Languages of the Faroe Islands

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Languages of Faroe Islands
Official languages Faroese
Main foreign languages Danish, Norwegian, English, and German

The official language of the Faroe Islands is Faroese. The Faroese language is a Germanic language which is descended from Old Norse.

Faroese is similar in grammar to Icelandic and Old Norse, but closer in pronunciation to Norwegian. In the twentieth century Faroese became the official language and, because the Faroe Islands are a self-governing country within the Kingdom of Denmark, Danish is taught in Faroese schools.

Historically[edit]

15 most used first languages in the Faroe Islands (2014)[1]
Faroese 45,361 (90.8 %)
Danish 1,546 (3.1 %)
Icelandic 201 (0.4 %)
English 190 (0.3 %)
Filipino 103 (0.2 %)
Norwegian 99 (0.2 %)
Thai 86 (0.1 %)
Romanian 67 (0.1 %)
Greenlandic 62 (0.1 %)
Serbian 57 (0.1 %)
Russian 55 (0.1 %)
Spanish 49 (0.1 %)
Swedish 45 (0.09 %)
Polish 40 (0.08 %)
Chinese 29 (0.06 %)

The first recorded settlers of the Faroe Islands were Irish monks (papar), so it is possible to assume, that one of the first languages in the islands was some form of Old Irish. Neighbouring Shetland was inhabited from the Stone Age, and was Pictish speaking when the Norse arrived.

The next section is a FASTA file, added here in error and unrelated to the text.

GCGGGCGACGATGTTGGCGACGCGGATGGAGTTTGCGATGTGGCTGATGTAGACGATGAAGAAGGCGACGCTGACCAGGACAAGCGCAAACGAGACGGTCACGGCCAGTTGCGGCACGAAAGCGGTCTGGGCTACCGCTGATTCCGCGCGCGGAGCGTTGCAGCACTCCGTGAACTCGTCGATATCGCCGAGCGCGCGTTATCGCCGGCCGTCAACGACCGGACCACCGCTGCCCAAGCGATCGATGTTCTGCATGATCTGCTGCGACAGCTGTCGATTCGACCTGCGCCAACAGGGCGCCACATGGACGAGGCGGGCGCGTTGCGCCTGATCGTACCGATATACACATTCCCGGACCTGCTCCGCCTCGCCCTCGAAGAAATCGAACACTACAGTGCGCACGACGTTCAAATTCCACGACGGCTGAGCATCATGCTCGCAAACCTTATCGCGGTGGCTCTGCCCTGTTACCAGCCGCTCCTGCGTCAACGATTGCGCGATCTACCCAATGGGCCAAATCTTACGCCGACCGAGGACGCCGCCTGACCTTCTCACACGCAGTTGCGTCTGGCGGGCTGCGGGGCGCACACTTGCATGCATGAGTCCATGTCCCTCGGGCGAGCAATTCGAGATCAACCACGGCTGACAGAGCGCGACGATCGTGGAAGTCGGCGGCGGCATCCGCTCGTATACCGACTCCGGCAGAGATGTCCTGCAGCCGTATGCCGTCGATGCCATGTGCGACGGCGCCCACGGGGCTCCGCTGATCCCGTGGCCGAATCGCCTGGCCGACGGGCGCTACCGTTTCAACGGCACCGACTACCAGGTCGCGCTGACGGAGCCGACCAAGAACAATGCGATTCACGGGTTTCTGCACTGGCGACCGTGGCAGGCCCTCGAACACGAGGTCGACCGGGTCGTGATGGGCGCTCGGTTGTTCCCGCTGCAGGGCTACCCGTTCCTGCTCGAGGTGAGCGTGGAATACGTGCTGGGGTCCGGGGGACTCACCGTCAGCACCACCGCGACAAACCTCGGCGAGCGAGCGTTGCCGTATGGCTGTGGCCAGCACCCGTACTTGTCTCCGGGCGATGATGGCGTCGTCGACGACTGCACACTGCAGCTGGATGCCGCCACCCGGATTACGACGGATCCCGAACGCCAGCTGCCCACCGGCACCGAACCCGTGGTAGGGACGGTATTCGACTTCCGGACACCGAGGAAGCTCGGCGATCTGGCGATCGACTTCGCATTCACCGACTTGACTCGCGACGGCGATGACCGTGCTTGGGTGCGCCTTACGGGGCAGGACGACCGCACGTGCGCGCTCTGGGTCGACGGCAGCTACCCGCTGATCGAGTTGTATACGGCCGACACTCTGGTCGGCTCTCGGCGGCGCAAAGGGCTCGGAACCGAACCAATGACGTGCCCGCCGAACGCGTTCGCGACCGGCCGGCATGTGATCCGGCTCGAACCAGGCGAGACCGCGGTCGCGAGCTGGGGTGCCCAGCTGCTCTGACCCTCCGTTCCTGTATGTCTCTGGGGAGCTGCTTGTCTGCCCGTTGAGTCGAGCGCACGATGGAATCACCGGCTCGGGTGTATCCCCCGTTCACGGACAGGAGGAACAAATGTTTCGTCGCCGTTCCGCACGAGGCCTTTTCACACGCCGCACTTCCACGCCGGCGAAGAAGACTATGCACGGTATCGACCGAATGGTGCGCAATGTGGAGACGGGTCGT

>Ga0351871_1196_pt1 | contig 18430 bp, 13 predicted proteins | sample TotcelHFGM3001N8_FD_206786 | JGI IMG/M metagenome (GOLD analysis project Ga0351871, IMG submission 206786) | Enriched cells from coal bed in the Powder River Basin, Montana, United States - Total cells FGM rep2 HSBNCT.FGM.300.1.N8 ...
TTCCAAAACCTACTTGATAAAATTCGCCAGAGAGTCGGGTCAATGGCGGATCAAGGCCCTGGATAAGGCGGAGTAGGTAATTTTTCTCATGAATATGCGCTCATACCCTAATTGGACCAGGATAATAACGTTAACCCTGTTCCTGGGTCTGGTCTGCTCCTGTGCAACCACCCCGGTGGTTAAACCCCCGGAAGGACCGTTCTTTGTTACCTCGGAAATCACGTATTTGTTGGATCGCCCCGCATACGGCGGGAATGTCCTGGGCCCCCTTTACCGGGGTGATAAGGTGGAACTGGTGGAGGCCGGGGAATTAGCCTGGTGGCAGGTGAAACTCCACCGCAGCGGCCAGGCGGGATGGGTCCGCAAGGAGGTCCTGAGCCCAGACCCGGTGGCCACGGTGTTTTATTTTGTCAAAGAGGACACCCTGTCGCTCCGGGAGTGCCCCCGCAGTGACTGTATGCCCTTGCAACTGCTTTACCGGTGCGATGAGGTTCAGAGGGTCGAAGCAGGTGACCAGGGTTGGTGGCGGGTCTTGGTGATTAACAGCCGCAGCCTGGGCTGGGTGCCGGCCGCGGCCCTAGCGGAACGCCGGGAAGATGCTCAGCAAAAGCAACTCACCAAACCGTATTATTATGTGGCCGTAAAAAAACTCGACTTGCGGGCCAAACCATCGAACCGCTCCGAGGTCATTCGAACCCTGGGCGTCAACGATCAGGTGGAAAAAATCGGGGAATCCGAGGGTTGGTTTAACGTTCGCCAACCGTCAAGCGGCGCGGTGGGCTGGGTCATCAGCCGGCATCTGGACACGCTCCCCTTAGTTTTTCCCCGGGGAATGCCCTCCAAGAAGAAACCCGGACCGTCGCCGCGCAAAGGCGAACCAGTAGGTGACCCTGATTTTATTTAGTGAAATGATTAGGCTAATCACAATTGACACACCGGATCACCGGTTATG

Norse settlers first arrived in the middle of the 9th century, bringing their West Norse language (from which the Faroese language evolved).

Other groups are known to have lived in the Faroes as well. These include Norwegian peoples, and this is evident in certain Faroese places names, such as Signabøur (Bø of 'Sygnir') and Øravík (bay of 'Hörðir'). People from Suðuroy also refer to 'Frísarnir í Akrabergi' (The Frisians of Akraberg).

English and German are sometimes used for the purposes of tourism. Norwegian is occasionally heard too, due to the islands' geographical proximity to Norway.

References[edit]

  1. ^ http://www.hagstova.fo/fo/folkateljing/folkid-111111/filipinsk-og-teilenskt-vunnu-fram-sum-modurmal